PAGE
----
As someone who has worked (albeit, briefly) in education, I can assure you: Dismissively telling students to “go educate yourselves,” with no additional guidance or direction from the teacher, is a surefire way to ensure the majority of them do not take the class seriously, spend the semester slacking off, and ultimately fail the course. And, when it comes to eradicating racism, and building a viable, multi-racial, multi-gender, multi-ethnic working-class movement, failure, as they say, is not an option.

Telling people to “educate yourself” or just “Google it” in response to legitimate questions about unfamiliar phrases, jargon, or histories, merely reproduces “neoliberal atomization,” as one of my comrades in the International Socialist Organization (ISO) phrased it in a recent internal document. That is, “sit by yourself in front of a computer and figure it out alone.” And this is to say nothing of the generally contemptuous tone of telling people, “It’s not my job to educate you!”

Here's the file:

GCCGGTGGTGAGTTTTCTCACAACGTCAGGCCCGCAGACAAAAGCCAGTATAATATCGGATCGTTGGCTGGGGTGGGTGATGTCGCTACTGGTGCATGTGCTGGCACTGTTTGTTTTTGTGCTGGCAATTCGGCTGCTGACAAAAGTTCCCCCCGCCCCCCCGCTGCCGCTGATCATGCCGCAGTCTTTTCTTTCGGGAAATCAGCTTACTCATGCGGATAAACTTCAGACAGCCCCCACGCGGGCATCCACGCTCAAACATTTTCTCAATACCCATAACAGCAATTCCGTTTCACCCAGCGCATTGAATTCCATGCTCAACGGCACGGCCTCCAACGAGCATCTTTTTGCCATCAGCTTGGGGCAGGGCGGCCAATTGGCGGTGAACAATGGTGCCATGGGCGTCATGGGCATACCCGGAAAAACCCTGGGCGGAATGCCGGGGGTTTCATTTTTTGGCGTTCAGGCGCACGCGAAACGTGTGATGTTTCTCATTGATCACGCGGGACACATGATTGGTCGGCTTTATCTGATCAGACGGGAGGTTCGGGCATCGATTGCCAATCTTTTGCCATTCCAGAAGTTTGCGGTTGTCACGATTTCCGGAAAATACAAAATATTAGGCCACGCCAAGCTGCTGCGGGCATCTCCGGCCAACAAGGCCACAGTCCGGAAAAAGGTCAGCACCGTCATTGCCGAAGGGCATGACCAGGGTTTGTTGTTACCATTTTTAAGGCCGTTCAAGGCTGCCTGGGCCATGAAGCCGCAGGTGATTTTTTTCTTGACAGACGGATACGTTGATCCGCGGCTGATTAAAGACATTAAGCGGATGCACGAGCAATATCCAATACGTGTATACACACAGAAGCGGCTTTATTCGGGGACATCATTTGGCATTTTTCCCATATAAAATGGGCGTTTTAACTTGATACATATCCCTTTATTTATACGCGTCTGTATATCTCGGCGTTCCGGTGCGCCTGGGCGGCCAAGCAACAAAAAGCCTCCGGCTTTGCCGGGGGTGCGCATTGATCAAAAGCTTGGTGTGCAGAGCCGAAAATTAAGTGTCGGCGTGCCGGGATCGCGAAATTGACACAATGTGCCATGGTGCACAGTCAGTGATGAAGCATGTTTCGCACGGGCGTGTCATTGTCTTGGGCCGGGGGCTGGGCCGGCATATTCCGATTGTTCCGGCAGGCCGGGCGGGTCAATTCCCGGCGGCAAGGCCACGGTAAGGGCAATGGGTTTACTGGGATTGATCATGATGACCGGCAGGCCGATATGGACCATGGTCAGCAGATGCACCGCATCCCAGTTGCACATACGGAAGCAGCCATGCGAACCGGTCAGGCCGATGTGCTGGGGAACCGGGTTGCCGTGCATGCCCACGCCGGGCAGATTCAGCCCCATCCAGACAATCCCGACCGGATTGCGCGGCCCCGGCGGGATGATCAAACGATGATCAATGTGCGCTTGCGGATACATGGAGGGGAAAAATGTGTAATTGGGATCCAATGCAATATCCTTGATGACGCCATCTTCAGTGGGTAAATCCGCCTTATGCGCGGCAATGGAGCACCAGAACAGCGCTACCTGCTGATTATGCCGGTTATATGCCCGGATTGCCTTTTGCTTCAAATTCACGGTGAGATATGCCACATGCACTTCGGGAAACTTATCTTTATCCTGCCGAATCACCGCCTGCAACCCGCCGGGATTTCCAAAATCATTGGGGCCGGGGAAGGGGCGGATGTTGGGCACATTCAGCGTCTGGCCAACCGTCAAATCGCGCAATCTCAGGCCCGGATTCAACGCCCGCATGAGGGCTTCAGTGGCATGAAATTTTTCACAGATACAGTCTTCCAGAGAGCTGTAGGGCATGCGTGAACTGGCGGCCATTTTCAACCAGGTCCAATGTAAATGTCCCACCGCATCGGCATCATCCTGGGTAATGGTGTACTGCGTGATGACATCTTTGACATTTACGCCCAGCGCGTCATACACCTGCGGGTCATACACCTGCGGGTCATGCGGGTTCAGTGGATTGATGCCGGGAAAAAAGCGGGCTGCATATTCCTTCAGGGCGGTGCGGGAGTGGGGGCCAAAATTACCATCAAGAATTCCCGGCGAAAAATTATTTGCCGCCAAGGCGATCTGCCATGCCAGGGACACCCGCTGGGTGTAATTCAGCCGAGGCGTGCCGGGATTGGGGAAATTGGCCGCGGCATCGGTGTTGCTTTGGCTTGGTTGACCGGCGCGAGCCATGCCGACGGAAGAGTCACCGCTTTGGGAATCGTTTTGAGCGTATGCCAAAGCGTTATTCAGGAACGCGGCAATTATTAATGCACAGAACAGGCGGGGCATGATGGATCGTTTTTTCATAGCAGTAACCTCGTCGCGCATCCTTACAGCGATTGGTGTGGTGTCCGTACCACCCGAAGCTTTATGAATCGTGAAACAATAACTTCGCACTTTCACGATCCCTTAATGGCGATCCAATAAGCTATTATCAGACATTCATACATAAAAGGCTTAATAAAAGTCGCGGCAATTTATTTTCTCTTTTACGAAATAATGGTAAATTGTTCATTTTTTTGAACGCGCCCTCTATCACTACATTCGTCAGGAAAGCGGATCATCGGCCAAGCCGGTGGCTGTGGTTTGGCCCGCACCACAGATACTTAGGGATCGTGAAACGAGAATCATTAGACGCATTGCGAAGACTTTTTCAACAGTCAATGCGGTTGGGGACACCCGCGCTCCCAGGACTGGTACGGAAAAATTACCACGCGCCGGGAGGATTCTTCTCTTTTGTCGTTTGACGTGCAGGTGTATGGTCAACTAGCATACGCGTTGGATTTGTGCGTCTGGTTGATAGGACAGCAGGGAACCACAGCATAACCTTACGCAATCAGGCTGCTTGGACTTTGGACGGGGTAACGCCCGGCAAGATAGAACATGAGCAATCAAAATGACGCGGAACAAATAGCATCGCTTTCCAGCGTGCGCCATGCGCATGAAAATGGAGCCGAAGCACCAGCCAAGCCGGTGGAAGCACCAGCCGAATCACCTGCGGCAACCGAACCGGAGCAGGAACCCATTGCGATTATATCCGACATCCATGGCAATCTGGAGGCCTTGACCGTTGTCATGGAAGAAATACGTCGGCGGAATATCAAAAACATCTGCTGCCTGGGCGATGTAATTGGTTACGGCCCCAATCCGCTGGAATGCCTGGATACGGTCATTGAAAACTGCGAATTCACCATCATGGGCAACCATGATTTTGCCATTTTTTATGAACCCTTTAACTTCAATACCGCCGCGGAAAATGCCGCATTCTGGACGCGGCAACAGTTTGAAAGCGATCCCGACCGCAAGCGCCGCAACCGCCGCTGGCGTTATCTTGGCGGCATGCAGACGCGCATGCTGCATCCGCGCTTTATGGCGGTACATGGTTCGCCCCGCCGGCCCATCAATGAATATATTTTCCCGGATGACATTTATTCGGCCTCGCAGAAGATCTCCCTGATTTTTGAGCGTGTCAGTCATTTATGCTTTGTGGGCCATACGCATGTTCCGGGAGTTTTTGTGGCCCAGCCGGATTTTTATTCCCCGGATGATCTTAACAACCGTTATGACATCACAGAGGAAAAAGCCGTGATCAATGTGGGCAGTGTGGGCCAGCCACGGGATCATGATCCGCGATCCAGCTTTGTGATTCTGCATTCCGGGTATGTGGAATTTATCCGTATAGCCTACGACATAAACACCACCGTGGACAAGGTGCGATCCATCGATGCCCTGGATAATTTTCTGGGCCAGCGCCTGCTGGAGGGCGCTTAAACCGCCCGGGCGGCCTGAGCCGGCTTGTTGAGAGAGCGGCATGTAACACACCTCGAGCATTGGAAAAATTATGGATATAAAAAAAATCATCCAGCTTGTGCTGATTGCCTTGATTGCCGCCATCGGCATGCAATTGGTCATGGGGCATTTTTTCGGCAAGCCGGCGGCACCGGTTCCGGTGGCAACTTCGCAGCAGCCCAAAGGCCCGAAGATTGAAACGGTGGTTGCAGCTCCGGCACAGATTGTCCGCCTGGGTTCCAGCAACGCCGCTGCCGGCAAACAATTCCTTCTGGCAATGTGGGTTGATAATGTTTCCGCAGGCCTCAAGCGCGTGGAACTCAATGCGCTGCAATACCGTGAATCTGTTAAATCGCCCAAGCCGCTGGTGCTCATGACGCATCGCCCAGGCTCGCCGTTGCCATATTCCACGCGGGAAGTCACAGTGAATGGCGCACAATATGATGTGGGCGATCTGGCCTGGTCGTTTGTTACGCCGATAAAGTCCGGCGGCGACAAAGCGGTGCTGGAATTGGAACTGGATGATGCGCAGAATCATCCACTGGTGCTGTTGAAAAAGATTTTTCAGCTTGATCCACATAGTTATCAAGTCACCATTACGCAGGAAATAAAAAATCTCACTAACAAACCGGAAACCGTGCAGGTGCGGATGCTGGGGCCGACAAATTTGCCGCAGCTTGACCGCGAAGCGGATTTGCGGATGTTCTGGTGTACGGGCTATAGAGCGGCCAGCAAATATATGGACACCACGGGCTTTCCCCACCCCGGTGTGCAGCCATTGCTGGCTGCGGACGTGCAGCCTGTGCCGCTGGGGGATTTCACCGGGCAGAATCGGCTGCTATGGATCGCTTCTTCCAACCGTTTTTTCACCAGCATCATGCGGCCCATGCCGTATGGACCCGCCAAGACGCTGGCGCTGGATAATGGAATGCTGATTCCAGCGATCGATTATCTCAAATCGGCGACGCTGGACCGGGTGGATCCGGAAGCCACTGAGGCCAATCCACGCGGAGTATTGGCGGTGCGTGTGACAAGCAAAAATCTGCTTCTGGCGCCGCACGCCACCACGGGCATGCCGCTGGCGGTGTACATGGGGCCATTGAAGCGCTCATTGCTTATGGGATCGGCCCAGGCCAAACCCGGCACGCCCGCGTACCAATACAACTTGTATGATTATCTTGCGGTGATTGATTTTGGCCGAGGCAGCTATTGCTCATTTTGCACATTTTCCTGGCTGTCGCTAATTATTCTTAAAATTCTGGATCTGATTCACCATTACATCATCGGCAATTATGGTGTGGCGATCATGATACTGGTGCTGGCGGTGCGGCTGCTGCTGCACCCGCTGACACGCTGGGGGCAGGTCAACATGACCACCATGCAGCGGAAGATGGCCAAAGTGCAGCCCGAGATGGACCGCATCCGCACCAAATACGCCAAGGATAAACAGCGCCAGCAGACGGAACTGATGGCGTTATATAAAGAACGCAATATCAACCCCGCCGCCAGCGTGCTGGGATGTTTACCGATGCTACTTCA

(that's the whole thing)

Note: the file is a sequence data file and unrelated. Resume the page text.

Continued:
Part of being a revolutionary means being willing to educate, discuss and patiently debate with others—even those who may not be as radical as you are. Reading, studying, and debating collectively are indispensable components to building a sense of solidarity, and coalescing around a unified, cohesive political orientation.

Contrary to the dictates of identity politics, just because an individual does not personally experience a particular form of oppression does not mean he or she has no interest in fighting to end that oppression. Indeed, the system of capitalism—a system that is inherently exploitative— oppresses all workers to some degree. The ruling class has its proverbial thumb on all workers—though it presses down with greater force on some particularly oppressed workers (African Americans, women, LGBTQ folks, people with disabilities), than others.

But all workers have an interest in cutting off the bourgeois thumb (if not, indeed, the entire hand it is a part of) and dismantling the system that keeps us all down.

As socialist author, Keeanga-Yamahtta Taylor writes in her 2016 book, From Black Lives Matter, to Black Liberation: